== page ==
MORE KISER/KEYSER… Source: Materials posted by Mark R. Kiser (MRKiser@aol.com), 23 Mar 1998. Kiser, Joseph, 1756-1816 Joseph Kiser was born about the year 1756 probably in Lancaster County, Pennsylvania. His father, Charles Keyser from Germany, had settled in Lancaster County (1) for a period of time before he acquired land in Frederick County, Virginia in 1765 (2) and area near Hawksbill, later to become Shenandoah County and presently located in Page County, Virginia. On October 8, 1778 he appears in the Page County records when he sued for debt and was awarded 18 shillings and 6 pence plus court cost. On October 10, 1782 the Commonwealth of Virginia granted Joeph Keyser 88 acres of land on the south side of the Clinch River. Marginal notations show this entry marked “void” and “Survd. 50 acres”. The same record shows that on December 18, 1783 he had surveyed 50 acres at the same location. At that time the land was in Washington County, later to become a part of Russell County in 1786. The area he settled became known as Keyser Station, today known as Carbo. In December of 1785 he signed the petition to form Russell County. On March 18, 1793 he purchased 70 acres of land on Becks Branch of Russell County from John Frost and others. On November 24, 1801, Joseph and his wife, Susannah, conveyed to Jacob Burch 50 acres of land on the waters of Clinch River on the north side of Copper Ridge and adjoining Edward Kelly, “it being fifty acres which land was granted by the Commonwealth to said Keiser bearing date the 21st day of November 1792”. Both grantors signed the deed. He was a Russell County juror on April 22, 1789, and also on June 26, 1792. He was allowed 12 shillings, 6 pence for killing one old wolf on February 22, 1791. His estate was appraised by Abraham Childress, James Sutherland, Jacob Blare and William Kelley, and the appraisal was recorded February 6, 1816. Joseph married Susannah Stacey probably in Page County, Virginia but spent most of their lives in Russell County, Virginia where both died, Joseph in 1816. Nearly all his descendants spell their surname Kiser. … (1) Kercheval’s “History of the Valley”, 4th Ed., page 37 relates an incident in relation to which “Major Andrew Keyser also informed the author that an Indian once called at his father’s in Lancaster County, Pennsylvania, appeared to be much agitated, and asked for something to eat. After refreshing himself he was asked what disturbed him. He replied, ‘The Southern Indians have killed my whole nation.'” This indicates clearly that Charles Keyser lived in Lancaster County, Pennsylvania, before he settled in what is now Page County, Virginia. (2) By deed of April 6, 1765, recorded in Frederick County, Virginia, deed book No. 10, page 248, Lewis Rhinehart and Mathias Rhinehart of Frederick County, Virginia conveyed unto Charles Keyser, of the same place, a parcel of land on the South Fork of the Shenandoah, being the lower end of two tracts of land granted to Mathias Rhinehart by deed of February 8, 1764, from the Proprietor’s Office of the Northern Neck of Virginia. NOTE: I have located in a book titled, “Bird-Samuels Paper” that a Joseph Kiser, along with Charles Kiser (Jr.) are listed in Michael Reader’s Company of Dunmore County, Virginia during the Revolutionary War. Dunmore County eventually became Shenadoah County. I believe this Joseph Kiser to be the same Joseph that settled in Russell County, Virginia and he also had a brother named Charles Kiser (Jr.). I have written to the National Archives to obtain records but that were unable to locate any.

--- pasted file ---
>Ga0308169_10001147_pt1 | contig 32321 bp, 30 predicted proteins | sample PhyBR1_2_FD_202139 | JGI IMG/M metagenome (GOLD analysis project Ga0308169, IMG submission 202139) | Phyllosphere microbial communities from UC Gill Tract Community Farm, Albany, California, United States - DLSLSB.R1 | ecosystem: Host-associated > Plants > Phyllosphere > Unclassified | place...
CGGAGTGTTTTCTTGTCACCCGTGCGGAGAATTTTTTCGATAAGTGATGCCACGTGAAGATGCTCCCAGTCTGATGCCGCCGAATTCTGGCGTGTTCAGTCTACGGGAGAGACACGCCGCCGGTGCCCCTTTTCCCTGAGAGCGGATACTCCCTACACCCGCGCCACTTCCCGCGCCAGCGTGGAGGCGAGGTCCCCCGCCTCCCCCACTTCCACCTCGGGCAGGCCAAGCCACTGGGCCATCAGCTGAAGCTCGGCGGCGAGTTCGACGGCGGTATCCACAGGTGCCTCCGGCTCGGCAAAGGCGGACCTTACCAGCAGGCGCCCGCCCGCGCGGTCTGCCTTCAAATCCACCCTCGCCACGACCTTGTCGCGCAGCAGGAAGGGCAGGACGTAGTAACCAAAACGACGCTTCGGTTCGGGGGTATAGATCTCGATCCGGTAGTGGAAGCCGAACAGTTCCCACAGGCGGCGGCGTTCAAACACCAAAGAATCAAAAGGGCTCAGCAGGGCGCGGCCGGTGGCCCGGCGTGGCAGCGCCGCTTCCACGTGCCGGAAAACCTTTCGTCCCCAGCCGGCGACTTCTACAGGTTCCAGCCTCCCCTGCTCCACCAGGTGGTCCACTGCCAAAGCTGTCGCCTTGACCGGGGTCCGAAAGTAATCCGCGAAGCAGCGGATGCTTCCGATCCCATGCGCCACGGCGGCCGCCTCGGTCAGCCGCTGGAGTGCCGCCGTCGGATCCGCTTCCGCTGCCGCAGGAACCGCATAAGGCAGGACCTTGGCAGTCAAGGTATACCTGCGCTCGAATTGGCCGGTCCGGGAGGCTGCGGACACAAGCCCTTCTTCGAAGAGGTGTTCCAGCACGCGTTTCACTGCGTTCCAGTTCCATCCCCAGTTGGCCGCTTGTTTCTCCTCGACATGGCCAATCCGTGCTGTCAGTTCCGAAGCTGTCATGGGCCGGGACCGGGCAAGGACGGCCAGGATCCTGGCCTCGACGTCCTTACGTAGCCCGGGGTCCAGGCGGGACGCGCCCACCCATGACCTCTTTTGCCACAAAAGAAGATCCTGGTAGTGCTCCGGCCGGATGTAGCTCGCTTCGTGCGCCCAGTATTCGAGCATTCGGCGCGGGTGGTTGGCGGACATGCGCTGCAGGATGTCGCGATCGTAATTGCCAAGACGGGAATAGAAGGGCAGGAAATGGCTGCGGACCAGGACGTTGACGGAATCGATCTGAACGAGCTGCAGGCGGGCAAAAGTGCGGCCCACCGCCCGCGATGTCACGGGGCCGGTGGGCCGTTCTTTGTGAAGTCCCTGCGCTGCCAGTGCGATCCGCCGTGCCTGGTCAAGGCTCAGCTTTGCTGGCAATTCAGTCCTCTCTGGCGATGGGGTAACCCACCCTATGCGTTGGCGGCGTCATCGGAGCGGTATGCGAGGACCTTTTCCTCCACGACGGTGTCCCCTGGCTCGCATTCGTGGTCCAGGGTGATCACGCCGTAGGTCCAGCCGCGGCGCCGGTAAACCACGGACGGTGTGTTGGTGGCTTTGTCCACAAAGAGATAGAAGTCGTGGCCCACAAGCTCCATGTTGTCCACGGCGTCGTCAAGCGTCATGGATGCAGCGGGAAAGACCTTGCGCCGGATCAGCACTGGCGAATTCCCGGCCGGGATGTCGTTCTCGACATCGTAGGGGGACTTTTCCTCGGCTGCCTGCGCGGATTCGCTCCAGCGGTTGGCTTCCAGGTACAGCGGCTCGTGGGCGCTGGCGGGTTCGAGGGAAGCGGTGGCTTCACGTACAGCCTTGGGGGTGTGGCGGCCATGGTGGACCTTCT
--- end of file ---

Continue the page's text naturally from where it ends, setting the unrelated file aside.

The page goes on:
Source: Julie Voyles (JVoyles105@aol.com) posted on the Russell Co. List Server information regarding the descendants of Karl Keyser, some of which contradicts information in the above. “Joseph Keyser/Kiser (1756-1818) married Susannah Stacy and they migrated to Washington, Co., VA which became Russell Co. They lived in the same place on the same patch of land all their lives. They are the progenators of our line there in Russell County. Most all their descendants spell their name Kiser.”
More About Joseph Kenton Keyser: Burial: Unknown, Carbo Community Church Cemetery, Carbo, Russell Co., Virginia.
More About Joseph Kenton Keyser and Susannah Stacy: Marriage: 1757, Lancaster Co., Pa.